Digital House Cleaning

Cleanup

Like other operating systems, every Linux installation accumulates an increasing amount of obsolete data over time: logs, cached data, temporary files, crash reports, and more. Tools such as BleachBit [2] erase this data in one fell swoop.

Stacer also offers an intuitive interface for removing the data. Click on the System Cleaner button (third from the top) to open a dialog with five categories, each containing files to be deleted. In each category, you will find a grayed out checkbox button, which turns green when clicked.

This tells the software to delete the data from this category, following a prompt. If you want to delete the files of all categories in a single action, click on the checkbox button to the left of Select All (Figure 5) instead. After a further click on the large blue magnifying glass icon, the software switches to a tabular view in which it displays the freed-up storage space sorted by category.

Figure 5: Stacer deletes unneeded data from a Linux installation on request.

After another click on the Select All button in the tabular view (or after selecting individual categories), click on the broom icon at the bottom of the window. After authenticating, the software deletes the data.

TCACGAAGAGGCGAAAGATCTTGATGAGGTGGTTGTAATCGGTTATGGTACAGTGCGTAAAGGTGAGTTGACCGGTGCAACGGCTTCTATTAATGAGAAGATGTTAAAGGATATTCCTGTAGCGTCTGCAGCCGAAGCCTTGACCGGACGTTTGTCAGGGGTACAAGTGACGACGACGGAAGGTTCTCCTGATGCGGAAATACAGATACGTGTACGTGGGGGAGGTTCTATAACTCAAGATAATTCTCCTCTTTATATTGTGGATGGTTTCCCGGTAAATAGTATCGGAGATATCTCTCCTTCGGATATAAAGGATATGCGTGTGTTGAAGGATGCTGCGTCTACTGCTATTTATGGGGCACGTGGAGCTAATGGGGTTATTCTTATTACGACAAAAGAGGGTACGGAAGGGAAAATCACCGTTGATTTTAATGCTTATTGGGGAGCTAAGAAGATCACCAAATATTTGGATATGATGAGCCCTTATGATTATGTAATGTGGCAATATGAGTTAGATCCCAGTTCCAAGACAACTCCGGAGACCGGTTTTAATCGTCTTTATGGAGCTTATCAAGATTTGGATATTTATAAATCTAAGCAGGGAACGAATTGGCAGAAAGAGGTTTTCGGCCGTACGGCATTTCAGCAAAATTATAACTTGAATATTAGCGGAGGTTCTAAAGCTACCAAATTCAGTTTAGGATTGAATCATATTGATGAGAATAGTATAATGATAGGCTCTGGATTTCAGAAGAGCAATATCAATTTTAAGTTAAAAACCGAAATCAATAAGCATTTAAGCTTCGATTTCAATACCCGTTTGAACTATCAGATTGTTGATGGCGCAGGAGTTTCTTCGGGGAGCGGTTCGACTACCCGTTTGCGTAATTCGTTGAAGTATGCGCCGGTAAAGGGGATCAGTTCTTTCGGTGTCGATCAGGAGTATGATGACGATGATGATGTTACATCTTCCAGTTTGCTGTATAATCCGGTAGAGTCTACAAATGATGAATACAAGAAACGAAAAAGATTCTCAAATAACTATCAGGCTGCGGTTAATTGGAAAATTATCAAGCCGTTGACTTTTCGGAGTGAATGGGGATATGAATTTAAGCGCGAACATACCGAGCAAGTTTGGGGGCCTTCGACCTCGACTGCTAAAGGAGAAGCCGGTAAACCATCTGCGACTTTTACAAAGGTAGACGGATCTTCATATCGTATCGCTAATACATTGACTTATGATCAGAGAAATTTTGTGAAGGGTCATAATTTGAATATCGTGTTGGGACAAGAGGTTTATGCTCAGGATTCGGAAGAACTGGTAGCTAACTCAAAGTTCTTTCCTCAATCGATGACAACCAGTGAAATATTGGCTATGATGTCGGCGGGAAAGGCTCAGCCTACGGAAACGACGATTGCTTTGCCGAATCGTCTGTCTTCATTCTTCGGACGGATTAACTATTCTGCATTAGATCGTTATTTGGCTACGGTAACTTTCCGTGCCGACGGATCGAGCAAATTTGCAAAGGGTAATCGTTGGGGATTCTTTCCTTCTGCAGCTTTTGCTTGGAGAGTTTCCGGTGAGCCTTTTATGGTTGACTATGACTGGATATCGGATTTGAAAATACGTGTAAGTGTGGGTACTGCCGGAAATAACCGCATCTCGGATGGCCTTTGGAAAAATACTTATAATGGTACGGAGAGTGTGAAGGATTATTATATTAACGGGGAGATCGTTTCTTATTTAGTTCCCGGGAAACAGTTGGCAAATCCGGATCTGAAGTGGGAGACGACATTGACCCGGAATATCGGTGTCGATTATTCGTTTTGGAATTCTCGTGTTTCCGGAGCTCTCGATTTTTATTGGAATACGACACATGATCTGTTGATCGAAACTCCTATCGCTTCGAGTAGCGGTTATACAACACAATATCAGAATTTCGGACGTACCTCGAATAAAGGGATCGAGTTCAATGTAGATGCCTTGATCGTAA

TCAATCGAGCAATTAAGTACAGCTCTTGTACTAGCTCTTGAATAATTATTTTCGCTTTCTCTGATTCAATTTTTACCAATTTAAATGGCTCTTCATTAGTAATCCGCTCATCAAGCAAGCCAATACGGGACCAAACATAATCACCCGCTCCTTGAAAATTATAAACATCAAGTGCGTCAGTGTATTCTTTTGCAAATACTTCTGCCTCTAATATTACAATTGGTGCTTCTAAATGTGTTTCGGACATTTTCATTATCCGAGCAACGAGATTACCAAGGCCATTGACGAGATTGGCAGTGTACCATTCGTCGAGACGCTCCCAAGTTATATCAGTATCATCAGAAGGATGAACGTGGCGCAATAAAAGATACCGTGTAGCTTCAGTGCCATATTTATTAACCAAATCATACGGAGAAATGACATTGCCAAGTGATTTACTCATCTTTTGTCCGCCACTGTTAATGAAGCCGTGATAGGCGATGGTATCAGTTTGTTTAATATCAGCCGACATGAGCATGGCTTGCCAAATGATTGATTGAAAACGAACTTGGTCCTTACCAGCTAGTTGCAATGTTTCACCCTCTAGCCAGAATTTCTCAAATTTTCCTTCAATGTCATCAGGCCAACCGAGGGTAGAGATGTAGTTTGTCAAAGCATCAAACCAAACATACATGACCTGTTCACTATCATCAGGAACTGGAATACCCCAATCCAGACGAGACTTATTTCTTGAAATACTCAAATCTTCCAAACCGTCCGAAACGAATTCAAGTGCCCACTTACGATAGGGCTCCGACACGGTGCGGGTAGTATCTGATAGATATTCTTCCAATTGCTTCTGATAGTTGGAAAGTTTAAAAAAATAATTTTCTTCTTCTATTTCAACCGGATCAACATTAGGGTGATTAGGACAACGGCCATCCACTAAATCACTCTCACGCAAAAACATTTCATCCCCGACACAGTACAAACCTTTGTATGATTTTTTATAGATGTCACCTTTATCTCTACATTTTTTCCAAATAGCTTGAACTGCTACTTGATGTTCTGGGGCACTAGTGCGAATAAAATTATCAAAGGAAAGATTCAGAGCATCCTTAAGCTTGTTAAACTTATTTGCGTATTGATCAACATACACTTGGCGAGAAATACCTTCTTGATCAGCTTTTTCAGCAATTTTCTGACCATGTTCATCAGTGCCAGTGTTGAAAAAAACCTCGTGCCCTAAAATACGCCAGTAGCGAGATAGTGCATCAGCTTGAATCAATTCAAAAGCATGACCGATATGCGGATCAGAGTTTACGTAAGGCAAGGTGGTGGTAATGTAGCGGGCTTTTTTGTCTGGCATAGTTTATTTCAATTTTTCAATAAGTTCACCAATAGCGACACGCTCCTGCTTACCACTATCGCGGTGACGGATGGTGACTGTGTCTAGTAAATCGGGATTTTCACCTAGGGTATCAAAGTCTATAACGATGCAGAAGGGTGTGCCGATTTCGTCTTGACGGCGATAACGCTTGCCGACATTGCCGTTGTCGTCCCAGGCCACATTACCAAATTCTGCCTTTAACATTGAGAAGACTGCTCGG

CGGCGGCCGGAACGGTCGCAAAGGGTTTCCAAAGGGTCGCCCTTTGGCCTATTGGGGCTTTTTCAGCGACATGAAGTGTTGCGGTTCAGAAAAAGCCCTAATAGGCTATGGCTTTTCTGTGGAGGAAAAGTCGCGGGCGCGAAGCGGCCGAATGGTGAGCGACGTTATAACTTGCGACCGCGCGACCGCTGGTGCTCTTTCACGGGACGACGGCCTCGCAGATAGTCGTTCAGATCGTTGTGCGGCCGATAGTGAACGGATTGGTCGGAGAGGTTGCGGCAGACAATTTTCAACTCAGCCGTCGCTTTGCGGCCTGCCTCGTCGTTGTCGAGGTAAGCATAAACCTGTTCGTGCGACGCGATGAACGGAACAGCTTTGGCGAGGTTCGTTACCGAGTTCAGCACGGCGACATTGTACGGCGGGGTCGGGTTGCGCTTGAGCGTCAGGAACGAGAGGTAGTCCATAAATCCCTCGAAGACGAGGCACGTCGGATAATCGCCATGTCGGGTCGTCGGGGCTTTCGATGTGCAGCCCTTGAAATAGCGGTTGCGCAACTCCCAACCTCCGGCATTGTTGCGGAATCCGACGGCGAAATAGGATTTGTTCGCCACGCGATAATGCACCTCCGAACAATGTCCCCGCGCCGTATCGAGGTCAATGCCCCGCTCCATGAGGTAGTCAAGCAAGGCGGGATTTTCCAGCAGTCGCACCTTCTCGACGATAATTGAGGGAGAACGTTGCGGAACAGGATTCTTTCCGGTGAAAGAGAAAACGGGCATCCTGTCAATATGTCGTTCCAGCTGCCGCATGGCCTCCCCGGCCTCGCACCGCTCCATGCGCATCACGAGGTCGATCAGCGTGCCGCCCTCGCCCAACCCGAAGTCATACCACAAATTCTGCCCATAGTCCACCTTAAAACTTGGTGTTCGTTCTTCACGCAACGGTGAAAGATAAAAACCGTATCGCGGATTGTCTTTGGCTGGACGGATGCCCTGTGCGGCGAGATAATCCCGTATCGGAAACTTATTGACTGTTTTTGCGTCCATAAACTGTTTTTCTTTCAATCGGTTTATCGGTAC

Note that Stacer does not make the data unreadable by overwriting the space they occupied, but only removes the corresponding pointers. Tools such as PhotoRec [3] would let you restore it if needed.

In the same window, the program then shows you the volume of data it deleted. Note that Stacer, unlike BleachBit for example, does not let you sort the data to be deleted by application. For example, you cannot delete the caches of one individual application but keep other cache files.

Fast Access

Stacer tucks itself away in the system tray with a speedometer icon. On closing, it asks if you want to keep it enabled in the system tray or if you want to close the application completely.

If Stacer remains in the system tray, you can right-click on the icon to open a context menu containing the individual buttonbar categories. Clicking on one of the categories opens the corresponding dialog. This gives you quick access to the software's functions at any time.

Conclusions

Stacer significantly simplifies the configuration and maintenance of a Linux system. The software reliably displays the most important parameters of the system, which it also updates continuously. The program combines various smaller tools, which are often found in different menus of the Linux desktop, in a uniform graphical interface that offers the same control paradigm in all cases.

Since the software is not limited to specific distributions, it is especially useful for newcomers and generally anybody who is not familiar with Linux. However, always be aware that disabling and deleting system services will impact the stability of the entire system. Caution is advisable.

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